“Plant pathogens are expected to spread and infect plants more easily under current climate change scenarios.”
In addition to not being well studied, pumpkins may also be endangered due to humankind’s ecological irresponsibility. As with many other things, climate change may end up affecting humanity’s appetite for pumpkins. From Supercharged tornadoes And the Supply chain disruptions intensified Maybe even fueling epidemicsThe continued warming of Earth’s climate is changing our planet for the worse in countless ways. In this context, Keats noted, climate change will “intensify” the challenges faced by pumpkin growers and gardeners.
“Some plant pathogens are expected to spread and infect plants more easily under current climate change scenarios, and environmentally stressed squash and squash are more susceptible to initial infection and subsequent disease development,” Keats, also a postdoctoral researcher at the Florida Museum. Natural history noted. Changes in precipitation are also a threat pumpkinsEspecially for winter squash and pumpkin varieties that require high water inputs and bear fruits that are prone to rotting as they ripen. At the same time, “there are characteristics to growing squash that make it adaptable to climate change,” such as the fact that it’s pollinated by more species of bees, the fact that there’s a wide variety of species cultivated, and the fact that it’s versatile enough to grow in a wide range of climates. temperatures and altitudes.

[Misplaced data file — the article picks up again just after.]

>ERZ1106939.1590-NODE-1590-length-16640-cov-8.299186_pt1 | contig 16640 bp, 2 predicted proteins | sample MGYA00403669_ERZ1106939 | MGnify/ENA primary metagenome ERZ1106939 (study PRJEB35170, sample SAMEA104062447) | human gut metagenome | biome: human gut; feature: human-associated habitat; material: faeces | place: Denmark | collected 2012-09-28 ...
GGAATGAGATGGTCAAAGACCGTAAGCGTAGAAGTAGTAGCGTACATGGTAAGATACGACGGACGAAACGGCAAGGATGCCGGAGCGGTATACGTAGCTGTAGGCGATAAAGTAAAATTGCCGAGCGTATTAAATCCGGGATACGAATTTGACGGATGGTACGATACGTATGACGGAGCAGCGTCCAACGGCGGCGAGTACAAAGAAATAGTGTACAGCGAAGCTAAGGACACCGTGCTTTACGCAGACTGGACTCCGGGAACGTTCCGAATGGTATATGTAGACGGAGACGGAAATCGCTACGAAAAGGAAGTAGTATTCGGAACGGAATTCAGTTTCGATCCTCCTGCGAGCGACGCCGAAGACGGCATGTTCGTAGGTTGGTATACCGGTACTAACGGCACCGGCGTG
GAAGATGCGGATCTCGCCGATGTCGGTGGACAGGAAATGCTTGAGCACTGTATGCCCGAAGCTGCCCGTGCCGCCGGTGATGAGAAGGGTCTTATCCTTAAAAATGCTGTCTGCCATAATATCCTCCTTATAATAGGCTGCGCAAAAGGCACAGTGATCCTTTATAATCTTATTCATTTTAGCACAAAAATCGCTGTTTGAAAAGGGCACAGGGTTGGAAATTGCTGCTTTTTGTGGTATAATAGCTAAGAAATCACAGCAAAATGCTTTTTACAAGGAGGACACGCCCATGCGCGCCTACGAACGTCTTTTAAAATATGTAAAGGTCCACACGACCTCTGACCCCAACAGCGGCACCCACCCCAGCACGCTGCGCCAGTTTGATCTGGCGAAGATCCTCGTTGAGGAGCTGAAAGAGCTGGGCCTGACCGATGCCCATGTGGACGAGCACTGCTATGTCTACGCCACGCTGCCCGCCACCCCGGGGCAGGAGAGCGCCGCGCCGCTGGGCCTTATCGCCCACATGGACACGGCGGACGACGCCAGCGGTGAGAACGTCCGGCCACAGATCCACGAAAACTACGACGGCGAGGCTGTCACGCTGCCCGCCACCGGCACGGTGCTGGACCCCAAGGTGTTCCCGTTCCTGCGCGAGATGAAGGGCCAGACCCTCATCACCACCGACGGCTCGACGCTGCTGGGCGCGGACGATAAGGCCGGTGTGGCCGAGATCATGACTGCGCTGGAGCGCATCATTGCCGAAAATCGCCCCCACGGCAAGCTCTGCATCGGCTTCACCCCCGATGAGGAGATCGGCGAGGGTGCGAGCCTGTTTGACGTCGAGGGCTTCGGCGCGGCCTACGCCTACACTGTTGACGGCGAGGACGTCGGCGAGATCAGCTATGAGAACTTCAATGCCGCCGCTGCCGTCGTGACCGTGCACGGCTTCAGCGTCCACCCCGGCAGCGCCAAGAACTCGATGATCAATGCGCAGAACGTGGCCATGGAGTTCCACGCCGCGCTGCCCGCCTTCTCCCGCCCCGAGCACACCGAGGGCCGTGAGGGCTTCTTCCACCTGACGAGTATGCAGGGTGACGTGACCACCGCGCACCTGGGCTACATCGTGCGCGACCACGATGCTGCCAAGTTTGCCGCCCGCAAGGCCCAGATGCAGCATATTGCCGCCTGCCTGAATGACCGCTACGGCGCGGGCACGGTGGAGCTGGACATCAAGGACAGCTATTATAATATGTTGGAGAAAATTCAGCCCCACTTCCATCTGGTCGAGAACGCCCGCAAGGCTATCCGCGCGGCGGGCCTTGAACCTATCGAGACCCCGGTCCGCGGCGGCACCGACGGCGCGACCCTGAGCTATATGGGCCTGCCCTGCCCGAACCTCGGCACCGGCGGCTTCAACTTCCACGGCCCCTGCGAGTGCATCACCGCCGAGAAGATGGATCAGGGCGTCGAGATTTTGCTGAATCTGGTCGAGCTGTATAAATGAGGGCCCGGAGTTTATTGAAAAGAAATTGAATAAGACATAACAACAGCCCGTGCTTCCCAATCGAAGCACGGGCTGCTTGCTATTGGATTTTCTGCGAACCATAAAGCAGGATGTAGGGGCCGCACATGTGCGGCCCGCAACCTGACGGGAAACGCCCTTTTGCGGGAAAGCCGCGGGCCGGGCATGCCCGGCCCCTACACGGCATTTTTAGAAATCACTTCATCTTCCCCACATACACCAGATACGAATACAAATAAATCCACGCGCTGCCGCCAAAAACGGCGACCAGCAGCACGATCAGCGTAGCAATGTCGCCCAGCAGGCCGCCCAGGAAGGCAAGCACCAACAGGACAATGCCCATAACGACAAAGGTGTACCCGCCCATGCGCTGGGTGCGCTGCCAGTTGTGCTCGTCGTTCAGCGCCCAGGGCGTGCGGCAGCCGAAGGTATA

This is good news for pumpkin, squash, and melon lovers, especially since holidays like Thanksgiving make pumpkins even more important. As Nair explained when asked about his favorite pumpkin, tastes and trends change over time.
“I think there’s been a shift toward a smaller, more decorative type of pumpkin or gourd that people would probably put on a plate or in front of their house,” Nair said. “I love it. I love those pumpkins just because they bring a different shade, a different color palette, a different texture. Not just those big pumpkins, but different shapes, different sizes, maybe even different colors at some point on the same squash. I love those squash.”